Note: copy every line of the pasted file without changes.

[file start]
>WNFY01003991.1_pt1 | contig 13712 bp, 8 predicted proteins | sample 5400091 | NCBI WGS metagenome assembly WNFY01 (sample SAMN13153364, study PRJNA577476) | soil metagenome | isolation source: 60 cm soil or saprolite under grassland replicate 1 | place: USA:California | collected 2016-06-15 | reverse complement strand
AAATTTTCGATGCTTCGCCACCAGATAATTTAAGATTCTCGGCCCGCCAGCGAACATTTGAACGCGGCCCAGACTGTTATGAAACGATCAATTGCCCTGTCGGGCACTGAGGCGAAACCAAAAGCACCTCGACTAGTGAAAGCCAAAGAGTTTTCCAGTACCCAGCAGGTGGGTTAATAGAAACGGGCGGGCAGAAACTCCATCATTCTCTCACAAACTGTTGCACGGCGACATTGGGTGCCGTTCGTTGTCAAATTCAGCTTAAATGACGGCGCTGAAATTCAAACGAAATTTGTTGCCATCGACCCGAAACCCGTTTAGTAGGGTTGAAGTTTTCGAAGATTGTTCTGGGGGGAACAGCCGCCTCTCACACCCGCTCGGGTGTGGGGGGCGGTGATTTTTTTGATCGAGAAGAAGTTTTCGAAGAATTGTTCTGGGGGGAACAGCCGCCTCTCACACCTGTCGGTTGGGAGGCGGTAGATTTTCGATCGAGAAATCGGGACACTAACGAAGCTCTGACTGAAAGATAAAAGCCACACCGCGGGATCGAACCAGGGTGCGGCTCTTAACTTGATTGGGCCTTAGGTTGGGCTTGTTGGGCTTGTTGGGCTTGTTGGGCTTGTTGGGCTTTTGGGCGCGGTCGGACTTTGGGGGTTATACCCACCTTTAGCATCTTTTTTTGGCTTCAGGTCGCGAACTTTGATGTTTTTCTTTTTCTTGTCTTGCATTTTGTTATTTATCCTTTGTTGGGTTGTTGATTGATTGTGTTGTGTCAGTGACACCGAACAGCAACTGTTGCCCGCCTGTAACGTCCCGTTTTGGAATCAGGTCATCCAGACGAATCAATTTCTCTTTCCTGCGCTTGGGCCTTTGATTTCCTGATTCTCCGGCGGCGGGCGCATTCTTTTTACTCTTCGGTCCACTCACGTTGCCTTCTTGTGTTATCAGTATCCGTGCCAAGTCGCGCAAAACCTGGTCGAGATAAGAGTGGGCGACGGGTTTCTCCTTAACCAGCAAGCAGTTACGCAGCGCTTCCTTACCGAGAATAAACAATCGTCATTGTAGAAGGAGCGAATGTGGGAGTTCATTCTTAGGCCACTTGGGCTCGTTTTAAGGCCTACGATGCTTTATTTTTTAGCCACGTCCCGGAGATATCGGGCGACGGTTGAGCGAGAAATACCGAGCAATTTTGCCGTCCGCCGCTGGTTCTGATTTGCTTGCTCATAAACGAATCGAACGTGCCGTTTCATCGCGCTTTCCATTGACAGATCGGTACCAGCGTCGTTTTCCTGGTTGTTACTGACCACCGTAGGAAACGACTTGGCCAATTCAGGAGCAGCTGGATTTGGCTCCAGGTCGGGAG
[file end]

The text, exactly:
>WNFY01003991.1_pt1 | contig 13712 bp, 8 predicted proteins | sample 5400091 | NCBI WGS metagenome assembly WNFY01 (sample SAMN13153364, study PRJNA577476) | soil metagenome | isolation source: 60 cm soil or saprolite under grassland replicate 1 | place: USA:California | collected 2016-06-15 | reverse complement strand
AAATTTTCGATGCTTCGCCACCAGATAATTTAAGATTCTCGGCCCGCCAGCGAACATTTGAACGCGGCCCAGACTGTTATGAAACGATCAATTGCCCTGTCGGGCACTGAGGCGAAACCAAAAGCACCTCGACTAGTGAAAGCCAAAGAGTTTTCCAGTACCCAGCAGGTGGGTTAATAGAAACGGGCGGGCAGAAACTCCATCATTCTCTCACAAACTGTTGCACGGCGACATTGGGTGCCGTTCGTTGTCAAATTCAGCTTAAATGACGGCGCTGAAATTCAAACGAAATTTGTTGCCATCGACCCGAAACCCGTTTAGTAGGGTTGAAGTTTTCGAAGATTGTTCTGGGGGGAACAGCCGCCTCTCACACCCGCTCGGGTGTGGGGGGCGGTGATTTTTTTGATCGAGAAGAAGTTTTCGAAGAATTGTTCTGGGGGGAACAGCCGCCTCTCACACCTGTCGGTTGGGAGGCGGTAGATTTTCGATCGAGAAATCGGGACACTAACGAAGCTCTGACTGAAAGATAAAAGCCACACCGCGGGATCGAACCAGGGTGCGGCTCTTAACTTGATTGGGCCTTAGGTTGGGCTTGTTGGGCTTGTTGGGCTTGTTGGGCTTGTTGGGCTTTTGGGCGCGGTCGGACTTTGGGGGTTATACCCACCTTTAGCATCTTTTTTTGGCTTCAGGTCGCGAACTTTGATGTTTTTCTTTTTCTTGTCTTGCATTTTGTTATTTATCCTTTGTTGGGTTGTTGATTGATTGTGTTGTGTCAGTGACACCGAACAGCAACTGTTGCCCGCCTGTAACGTCCCGTTTTGGAATCAGGTCATCCAGACGAATCAATTTCTCTTTCCTGCGCTTGGGCCTTTGATTTCCTGATTCTCCGGCGGCGGGCGCATTCTTTTTACTCTTCGGTCCACTCACGTTGCCTTCTTGTGTTATCAGTATCCGTGCCAAGTCGCGCAAAACCTGGTCGAGATAAGAGTGGGCGACGGGTTTCTCCTTAACCAGCAAGCAGTTACGCAGCGCTTCCTTACCGAGAATAAACAATCGTCATTGTAGAAGGAGCGAATGTGGGAGTTCATTCTTAGGCCACTTGGGCTCGTTTTAAGGCCTACGATGCTTTATTTTTTAGCCACGTCCCGGAGATATCGGGCGACGGTTGAGCGAGAAATACCGAGCAATTTTGCCGTCCGCCGCTGGTTCTGATTTGCTTGCTCATAAACGAATCGAACGTGCCGTTTCATCGCGCTTTCCATTGACAGATCGGTACCAGCGTCGTTTTCCTGGTTGTTACTGACCACCGTAGGAAACGACTTGGCCAATTCAGGAGCAGCTGGATTTGGCTCCAGGTCGGGAG